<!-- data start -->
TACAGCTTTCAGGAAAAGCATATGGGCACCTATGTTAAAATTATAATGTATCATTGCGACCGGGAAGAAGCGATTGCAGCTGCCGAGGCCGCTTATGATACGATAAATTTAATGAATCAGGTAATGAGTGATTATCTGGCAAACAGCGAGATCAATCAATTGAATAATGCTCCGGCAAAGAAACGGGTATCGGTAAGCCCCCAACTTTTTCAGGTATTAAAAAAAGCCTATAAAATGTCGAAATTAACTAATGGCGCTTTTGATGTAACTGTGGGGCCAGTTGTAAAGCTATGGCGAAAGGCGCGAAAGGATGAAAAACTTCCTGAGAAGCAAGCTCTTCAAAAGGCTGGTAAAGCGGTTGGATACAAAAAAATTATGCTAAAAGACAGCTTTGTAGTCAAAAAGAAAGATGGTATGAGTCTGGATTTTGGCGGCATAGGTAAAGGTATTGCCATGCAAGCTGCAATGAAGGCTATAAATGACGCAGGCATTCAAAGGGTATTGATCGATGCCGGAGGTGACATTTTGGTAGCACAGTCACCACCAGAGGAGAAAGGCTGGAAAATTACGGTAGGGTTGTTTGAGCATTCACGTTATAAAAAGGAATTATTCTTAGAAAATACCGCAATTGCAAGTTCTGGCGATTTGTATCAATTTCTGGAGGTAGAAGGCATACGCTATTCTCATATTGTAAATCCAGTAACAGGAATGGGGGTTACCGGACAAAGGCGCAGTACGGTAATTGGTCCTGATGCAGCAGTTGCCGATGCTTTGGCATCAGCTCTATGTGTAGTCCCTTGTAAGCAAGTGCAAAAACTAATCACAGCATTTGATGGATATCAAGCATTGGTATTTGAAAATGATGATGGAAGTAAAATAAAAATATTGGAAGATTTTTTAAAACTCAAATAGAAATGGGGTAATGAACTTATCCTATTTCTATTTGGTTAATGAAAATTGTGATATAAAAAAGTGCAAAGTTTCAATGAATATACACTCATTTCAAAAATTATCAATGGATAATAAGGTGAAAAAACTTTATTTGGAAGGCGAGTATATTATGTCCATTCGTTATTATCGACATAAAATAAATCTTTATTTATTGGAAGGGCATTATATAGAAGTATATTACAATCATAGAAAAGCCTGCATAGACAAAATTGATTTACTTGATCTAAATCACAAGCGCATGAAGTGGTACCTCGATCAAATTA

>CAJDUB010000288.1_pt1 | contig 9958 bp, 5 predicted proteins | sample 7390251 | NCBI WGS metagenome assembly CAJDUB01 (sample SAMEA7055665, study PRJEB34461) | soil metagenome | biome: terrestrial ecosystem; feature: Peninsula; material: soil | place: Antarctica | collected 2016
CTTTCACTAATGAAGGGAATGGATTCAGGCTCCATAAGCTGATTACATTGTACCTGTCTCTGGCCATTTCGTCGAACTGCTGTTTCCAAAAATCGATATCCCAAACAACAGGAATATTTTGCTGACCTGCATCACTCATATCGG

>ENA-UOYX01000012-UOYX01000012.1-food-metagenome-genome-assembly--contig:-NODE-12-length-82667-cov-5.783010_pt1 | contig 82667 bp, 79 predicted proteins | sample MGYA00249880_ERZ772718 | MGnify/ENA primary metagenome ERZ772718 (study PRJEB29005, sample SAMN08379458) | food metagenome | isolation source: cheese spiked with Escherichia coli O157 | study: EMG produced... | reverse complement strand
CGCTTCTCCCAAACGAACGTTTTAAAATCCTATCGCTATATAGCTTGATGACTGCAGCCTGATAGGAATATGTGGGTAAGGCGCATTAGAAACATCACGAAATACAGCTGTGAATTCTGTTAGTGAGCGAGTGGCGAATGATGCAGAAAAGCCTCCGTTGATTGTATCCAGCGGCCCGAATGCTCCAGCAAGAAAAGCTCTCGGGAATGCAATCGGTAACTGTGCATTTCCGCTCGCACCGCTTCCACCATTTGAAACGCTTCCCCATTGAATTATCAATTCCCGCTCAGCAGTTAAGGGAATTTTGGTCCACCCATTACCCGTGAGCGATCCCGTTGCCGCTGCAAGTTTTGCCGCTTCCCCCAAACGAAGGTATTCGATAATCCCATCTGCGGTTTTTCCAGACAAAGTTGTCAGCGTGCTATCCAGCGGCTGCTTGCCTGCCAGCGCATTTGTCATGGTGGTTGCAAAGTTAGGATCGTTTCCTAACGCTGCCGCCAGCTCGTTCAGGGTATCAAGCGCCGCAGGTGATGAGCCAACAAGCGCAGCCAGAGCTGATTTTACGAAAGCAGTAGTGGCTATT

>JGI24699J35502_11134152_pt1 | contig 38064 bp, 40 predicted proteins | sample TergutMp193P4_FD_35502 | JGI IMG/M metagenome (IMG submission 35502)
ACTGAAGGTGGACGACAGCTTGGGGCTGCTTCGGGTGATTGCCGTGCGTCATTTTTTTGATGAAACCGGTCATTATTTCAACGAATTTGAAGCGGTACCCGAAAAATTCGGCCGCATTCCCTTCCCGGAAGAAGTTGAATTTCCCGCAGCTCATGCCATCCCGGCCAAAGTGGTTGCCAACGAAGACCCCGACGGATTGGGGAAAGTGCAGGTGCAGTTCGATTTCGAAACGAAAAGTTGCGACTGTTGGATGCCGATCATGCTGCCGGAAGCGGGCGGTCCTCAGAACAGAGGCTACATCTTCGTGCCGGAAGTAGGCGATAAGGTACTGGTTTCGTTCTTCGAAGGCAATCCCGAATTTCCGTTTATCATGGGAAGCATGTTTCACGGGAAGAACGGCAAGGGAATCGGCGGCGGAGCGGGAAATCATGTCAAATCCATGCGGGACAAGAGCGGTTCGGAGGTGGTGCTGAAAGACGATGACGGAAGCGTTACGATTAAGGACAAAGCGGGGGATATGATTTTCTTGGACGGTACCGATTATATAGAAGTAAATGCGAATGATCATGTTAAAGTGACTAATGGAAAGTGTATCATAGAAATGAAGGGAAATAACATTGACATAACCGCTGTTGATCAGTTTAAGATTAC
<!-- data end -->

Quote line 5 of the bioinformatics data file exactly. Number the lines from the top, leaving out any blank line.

CGCTTCTCCCAAACGAACGTTTTAAAATCCTATCGCTATATAGCTTGATGACTGCAGCCTGATAGGAATATGTGGGTAAGGCGCATTAGAAACATCACGAAATACAGCTGTGAATTCTGTTAGTGAGCGAGTGGCGAATGATGCAGAAAAGCCTCCGTTGATTGTATCCAGCGGCCCGAATGCTCCAGCAAGAAAAGCTCTCGGGAATGCAATCGGTAACTGTGCATTTCCGCTCGCACCGCTTCCACCATTTGAAACGCTTCCCCATTGAATTATCAATTCCCGCTCAGCAGTTAAGGGAATTTTGGTCCACCCATTACCCGTGAGCGATCCCGTTGCCGCTGCAAGTTTTGCCGCTTCCCCCAAACGAAGGTATTCGATAATCCCATCTGCGGTTTTTCCAGACAAAGTTGTCAGCGTGCTATCCAGCGGCTGCTTGCCTGCCAGCGCATTTGTCATGGTGGTTGCAAAGTTAGGATCGTTTCCTAACGCTGCCGCCAGCTCGTTCAGGGTATCAAGCGCCGCAGGTGATGAGCCAACAAGCGCAGCCAGAGCTGATTTTACGAAAGCAGTAGTGGCTATT